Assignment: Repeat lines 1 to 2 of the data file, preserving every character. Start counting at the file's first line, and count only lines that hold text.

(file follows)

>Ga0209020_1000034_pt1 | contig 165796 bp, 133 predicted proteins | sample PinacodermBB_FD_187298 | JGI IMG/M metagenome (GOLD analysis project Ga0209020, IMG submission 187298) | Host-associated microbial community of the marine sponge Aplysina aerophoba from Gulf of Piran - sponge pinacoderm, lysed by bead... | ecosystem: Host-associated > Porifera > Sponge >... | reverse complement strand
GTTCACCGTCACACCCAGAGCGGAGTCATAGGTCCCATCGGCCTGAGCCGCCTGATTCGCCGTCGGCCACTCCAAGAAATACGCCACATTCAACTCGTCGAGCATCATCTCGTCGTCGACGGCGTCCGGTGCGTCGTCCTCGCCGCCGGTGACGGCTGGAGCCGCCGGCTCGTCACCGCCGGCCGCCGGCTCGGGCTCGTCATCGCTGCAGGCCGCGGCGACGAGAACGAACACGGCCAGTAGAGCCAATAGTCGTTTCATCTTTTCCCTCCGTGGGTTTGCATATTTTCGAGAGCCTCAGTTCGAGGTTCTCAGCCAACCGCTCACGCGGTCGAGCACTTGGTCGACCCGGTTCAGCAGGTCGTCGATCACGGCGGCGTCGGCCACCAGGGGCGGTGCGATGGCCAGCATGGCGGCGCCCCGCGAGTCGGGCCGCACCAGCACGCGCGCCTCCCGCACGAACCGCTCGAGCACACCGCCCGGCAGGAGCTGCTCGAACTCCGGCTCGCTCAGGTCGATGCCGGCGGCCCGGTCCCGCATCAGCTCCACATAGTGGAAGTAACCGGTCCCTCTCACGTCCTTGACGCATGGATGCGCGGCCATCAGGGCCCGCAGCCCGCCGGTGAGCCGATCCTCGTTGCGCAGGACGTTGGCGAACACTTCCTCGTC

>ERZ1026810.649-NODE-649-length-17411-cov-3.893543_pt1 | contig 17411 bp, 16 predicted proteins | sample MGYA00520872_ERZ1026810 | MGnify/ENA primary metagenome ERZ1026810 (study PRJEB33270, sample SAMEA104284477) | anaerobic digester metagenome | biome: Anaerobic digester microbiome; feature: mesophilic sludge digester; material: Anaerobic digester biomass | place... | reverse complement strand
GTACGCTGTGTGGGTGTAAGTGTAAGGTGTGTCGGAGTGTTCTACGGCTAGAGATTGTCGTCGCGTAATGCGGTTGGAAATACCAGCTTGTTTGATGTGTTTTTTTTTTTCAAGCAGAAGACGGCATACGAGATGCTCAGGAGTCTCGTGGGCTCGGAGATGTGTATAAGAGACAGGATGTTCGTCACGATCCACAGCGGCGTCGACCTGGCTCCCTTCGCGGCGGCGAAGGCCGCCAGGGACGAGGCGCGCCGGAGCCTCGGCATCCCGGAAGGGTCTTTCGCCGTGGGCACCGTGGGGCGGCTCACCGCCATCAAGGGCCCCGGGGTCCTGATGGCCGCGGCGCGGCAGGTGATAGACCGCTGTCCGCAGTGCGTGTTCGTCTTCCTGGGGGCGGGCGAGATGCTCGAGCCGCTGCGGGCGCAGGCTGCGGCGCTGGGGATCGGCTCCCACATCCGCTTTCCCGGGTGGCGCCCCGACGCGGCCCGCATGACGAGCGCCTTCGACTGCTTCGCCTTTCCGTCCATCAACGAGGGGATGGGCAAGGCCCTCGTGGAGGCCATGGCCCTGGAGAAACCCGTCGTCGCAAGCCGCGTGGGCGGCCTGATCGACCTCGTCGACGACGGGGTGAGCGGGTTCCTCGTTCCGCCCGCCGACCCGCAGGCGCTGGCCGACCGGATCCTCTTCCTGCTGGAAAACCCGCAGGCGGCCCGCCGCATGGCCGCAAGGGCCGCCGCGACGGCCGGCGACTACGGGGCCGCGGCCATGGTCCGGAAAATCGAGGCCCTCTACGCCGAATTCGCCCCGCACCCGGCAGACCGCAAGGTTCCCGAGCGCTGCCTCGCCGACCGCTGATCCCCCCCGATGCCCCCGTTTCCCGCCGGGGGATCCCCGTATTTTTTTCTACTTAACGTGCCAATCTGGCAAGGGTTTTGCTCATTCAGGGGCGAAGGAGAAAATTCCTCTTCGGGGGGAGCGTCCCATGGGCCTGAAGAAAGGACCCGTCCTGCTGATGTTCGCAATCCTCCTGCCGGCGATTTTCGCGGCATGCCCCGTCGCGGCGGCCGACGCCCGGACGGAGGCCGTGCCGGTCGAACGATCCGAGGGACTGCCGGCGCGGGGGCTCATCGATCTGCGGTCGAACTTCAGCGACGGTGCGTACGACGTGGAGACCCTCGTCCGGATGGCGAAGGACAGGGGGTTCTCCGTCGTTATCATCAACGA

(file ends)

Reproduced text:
>Ga0209020_1000034_pt1 | contig 165796 bp, 133 predicted proteins | sample PinacodermBB_FD_187298 | JGI IMG/M metagenome (GOLD analysis project Ga0209020, IMG submission 187298) | Host-associated microbial community of the marine sponge Aplysina aerophoba from Gulf of Piran - sponge pinacoderm, lysed by bead... | ecosystem: Host-associated > Porifera > Sponge >... | reverse complement strand
GTTCACCGTCACACCCAGAGCGGAGTCATAGGTCCCATCGGCCTGAGCCGCCTGATTCGCCGTCGGCCACTCCAAGAAATACGCCACATTCAACTCGTCGAGCATCATCTCGTCGTCGACGGCGTCCGGTGCGTCGTCCTCGCCGCCGGTGACGGCTGGAGCCGCCGGCTCGTCACCGCCGGCCGCCGGCTCGGGCTCGTCATCGCTGCAGGCCGCGGCGACGAGAACGAACACGGCCAGTAGAGCCAATAGTCGTTTCATCTTTTCCCTCCGTGGGTTTGCATATTTTCGAGAGCCTCAGTTCGAGGTTCTCAGCCAACCGCTCACGCGGTCGAGCACTTGGTCGACCCGGTTCAGCAGGTCGTCGATCACGGCGGCGTCGGCCACCAGGGGCGGTGCGATGGCCAGCATGGCGGCGCCCCGCGAGTCGGGCCGCACCAGCACGCGCGCCTCCCGCACGAACCGCTCGAGCACACCGCCCGGCAGGAGCTGCTCGAACTCCGGCTCGCTCAGGTCGATGCCGGCGGCCCGGTCCCGCATCAGCTCCACATAGTGGAAGTAACCGGTCCCTCTCACGTCCTTGACGCATGGATGCGCGGCCATCAGGGCCCGCAGCCCGCCGGTGAGCCGATCCTCGTTGCGCAGGACGTTGGCGAACACTTCCTCGTC